Children are constantly bombarded with aggressive advertising images which are designed to deliver their message in the shortest possible time. The deeper, subtler and more meaningful values that can be appreciated in art, however, take more time. The teacher's task is to help them to look at art works for a longer period and with a more open attitude than they might otherwise have done. Openness to art enables children to evaluate art works in a critical and personally meaningful way. Their attention span and powers of concentration expand and deepen with continued exposure to a wide variety of art works.
Preparation could include deciding on
- how much information to give on the artist's life and methods
- at what point in the class to give this information
- compiling a list of questions based on the art work and designed to stimulate the children's visual faculties
- whether to follow up with a practical activity.
It is important that children are enabled to make connections between the work of artists and their own work. They should be encouraged to discover and talk about variety in visual expression from different times and cultures, its role in those cultures and how it differs perhaps from today's. As they progress they should also have opportunities to analyse and discuss the visual images that have such a strong influence on their ways of seeing the world, for example images projected by television, posters, advertising, magazines and street fashion. This would be helpful in developing a feeling for graphics and design.
It is important that children are introduced to a wide range of craft processes to help develop sensitivity to and appreciation of beauty, good taste and good workmanship. As well as being intensely enjoyable, experiences in looking at and handling well-designed craft objects help to develop discrimination and a critical faculty. Children should also become familiar with traditional Irish crafts, especially with living local crafts: visits to local or regional craft workshops could well be among their most memorable learning experiences. Experimental ways of working with craft materials should be explored.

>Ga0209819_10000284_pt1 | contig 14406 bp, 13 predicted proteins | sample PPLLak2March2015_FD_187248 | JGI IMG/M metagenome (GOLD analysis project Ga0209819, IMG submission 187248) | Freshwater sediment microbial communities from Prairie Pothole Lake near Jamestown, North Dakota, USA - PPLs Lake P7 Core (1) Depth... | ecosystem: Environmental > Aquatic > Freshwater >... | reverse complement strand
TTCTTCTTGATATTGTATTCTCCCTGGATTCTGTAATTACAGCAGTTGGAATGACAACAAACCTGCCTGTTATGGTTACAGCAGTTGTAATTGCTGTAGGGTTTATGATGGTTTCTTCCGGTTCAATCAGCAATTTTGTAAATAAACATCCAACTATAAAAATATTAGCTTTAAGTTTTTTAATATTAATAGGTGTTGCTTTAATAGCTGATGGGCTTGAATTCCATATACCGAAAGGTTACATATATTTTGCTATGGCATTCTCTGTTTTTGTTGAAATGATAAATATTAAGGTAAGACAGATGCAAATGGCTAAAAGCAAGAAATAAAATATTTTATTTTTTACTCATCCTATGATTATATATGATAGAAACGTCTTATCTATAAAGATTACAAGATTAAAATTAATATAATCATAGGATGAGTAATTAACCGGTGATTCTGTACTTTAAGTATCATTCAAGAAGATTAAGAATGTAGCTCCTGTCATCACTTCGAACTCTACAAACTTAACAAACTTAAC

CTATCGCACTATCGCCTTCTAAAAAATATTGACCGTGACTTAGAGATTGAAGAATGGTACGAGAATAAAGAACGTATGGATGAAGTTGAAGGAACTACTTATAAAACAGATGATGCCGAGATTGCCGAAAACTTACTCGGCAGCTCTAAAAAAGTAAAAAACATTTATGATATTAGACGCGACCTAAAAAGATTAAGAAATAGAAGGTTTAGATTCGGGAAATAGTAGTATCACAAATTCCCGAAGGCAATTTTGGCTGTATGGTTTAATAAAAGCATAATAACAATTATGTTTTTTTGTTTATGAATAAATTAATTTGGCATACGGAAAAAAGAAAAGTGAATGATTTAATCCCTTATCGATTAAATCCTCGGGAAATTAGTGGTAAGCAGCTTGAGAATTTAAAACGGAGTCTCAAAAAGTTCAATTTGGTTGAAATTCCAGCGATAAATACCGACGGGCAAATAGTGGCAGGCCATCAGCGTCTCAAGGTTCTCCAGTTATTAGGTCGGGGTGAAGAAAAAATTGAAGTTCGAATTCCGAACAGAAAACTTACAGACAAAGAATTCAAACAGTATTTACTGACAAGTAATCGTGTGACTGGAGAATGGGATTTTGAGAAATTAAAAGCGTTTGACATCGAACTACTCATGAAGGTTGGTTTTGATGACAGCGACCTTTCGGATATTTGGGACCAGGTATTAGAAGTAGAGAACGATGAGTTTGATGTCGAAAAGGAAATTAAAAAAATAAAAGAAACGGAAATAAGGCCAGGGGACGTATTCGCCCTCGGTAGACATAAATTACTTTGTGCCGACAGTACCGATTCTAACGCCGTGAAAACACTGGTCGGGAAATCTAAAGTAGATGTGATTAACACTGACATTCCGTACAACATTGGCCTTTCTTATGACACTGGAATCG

Design has a very important role to play in the primary curriculum, and can be defined as active planning, inventing, making and relating parts to a whole in either two- or three-dimensional media. It is not an isolated discipline but underlies every art and craft activity, whether the end in view is expressive communication or the creation of a useful object.
Close observation of the world around them enriches children's visual awareness and the vocabulary on which to draw for expression and design. Drawing attention to well-designed objects and buildings helps them to develop sensitivity to good design and the ability to form and design their world. Many types of design activities provide valuable experiences at all stages of primary schooling when they promote observation, invention, expression and creativity.
Children make design-related decisions when, for example, they
- make decisions about the layout of their work
- enrich a surface with pattern and detail
- change a piece of fabric purposefully by removing from or adding to it, even in infant classes
- choose scraps of cloth or paper for a collage and make decisions about where to position them
- rework a sketch for use as a design in another medium, for example making changes to a drawing from nature for use as a print
- plan to make something to their own design: trying to visualise it; making sketches and plans for it; thinking about the materials they might use and how they might use them, for example a costume for use in drama, or a working three-dimensional model
- plan to make a functional object in clay, for example, and make decisions about how its functional demands might be met.
It is in these contexts that design awareness has an important part to play in primary school art.